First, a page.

1.1 Basic structure of amino acids
Amino acids are compounds which have a carboxy group at one end and an amino group at the carbon atom next to the carboxy group, the so called a-carbon (see fig. 1.1). Several amino acids contain additional acidic or basic groups.
The carboxy group will donate a proton to the amino group, so that an amino acid (in the absence of other acids or bases) will carry both a negative and a positive charge, making the whole molecule appear uncharged (zwitter-ion).
The simplest amino acid is glycine, where R is a hydrogen atom. Since the a-carbon carries only 3 different ligands (carboxy group, amino group and hydrogen), it is not enantiomeric. Thus glycine is not chiral, unlike all other amino acids which carry 4 different ligands on the a-carbon. We thus distinguish D- and L-amino acids, only L-amino acids occur in proteins and in mammalian metabolism. D-amino acids do occur in bacterial cell walls (murein) however.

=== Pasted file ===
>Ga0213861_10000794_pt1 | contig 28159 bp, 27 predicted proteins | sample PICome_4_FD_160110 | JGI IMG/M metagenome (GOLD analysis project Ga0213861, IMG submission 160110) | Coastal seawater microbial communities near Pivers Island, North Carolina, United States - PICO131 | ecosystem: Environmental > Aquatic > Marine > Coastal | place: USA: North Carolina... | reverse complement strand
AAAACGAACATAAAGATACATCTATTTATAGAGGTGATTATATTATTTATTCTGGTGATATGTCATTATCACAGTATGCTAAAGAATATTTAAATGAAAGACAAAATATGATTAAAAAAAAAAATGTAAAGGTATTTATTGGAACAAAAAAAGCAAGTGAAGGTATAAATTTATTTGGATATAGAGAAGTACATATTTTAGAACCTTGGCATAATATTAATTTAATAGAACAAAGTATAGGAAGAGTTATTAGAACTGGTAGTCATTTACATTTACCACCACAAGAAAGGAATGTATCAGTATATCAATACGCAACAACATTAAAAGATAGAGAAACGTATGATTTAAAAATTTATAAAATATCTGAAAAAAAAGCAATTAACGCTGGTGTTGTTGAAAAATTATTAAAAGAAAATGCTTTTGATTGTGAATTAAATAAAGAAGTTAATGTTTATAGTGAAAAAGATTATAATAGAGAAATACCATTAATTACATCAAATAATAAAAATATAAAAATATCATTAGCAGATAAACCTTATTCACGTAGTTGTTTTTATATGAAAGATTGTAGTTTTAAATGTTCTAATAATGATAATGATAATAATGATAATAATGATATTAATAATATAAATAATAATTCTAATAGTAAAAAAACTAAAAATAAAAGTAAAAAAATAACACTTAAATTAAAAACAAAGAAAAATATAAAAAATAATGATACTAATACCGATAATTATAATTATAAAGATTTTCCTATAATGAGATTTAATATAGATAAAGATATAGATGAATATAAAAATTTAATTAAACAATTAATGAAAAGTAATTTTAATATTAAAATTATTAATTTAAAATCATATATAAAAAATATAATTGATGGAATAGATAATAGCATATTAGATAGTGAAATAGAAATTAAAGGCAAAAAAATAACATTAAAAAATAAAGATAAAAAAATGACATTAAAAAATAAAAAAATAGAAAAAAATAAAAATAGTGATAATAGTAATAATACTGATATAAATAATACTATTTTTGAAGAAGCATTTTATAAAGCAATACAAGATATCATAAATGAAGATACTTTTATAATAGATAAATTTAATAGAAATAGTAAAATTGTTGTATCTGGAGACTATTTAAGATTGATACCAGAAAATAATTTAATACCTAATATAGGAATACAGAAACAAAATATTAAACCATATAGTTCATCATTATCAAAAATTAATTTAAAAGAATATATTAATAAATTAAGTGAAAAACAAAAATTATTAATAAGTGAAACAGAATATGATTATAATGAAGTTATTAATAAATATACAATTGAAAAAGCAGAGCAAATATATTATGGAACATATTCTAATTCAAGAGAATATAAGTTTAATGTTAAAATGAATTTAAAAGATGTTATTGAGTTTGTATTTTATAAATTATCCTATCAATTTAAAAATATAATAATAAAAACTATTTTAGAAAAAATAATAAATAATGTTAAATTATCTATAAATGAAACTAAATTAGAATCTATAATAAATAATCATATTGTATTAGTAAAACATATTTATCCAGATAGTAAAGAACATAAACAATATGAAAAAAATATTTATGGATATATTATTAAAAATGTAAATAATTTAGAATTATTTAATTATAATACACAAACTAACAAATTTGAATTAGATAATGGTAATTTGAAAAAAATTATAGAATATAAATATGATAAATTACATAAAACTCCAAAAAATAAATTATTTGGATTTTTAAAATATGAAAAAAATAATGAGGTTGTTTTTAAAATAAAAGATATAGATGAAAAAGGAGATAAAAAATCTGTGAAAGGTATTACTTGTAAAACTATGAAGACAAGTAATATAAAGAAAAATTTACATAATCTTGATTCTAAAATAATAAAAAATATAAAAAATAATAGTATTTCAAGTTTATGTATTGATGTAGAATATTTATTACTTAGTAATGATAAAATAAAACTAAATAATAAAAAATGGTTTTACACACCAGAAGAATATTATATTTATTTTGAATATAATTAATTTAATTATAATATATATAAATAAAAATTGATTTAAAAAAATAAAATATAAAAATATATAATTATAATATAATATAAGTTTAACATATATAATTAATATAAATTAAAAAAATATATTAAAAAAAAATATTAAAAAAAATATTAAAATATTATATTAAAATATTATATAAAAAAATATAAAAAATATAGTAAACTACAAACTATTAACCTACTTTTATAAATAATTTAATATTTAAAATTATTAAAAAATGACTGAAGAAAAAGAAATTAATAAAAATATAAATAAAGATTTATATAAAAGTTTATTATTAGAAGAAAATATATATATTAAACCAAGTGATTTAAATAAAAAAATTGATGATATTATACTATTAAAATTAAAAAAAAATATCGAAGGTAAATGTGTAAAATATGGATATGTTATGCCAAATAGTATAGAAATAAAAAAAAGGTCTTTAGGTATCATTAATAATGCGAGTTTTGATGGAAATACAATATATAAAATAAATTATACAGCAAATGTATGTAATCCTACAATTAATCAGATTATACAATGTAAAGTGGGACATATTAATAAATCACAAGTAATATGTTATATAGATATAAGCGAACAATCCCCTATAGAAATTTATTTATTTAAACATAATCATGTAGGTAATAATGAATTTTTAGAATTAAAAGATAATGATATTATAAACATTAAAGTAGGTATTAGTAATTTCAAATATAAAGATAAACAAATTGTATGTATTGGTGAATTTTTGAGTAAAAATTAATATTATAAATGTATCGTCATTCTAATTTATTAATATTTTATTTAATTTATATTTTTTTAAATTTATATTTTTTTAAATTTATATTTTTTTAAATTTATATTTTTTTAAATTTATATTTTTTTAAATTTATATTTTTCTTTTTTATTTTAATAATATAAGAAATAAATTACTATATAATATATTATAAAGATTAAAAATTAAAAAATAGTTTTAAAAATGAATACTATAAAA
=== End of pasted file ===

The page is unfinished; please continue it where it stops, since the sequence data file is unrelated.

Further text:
From your chemistry lessons you know how to determine the pKaof an acid or base, the pH at which half of the molecules are charged. A compound which can act as both acid and base (like an amino acid) has another important property: The isoelectric point pI, which is the pH at which the number of positive charges on the molecule is the same as the number of negative charges. At the pI the molecule would therefore appear uncharged. At this pH the molecules ability to interact with water is lowest, and therefore its solubility.
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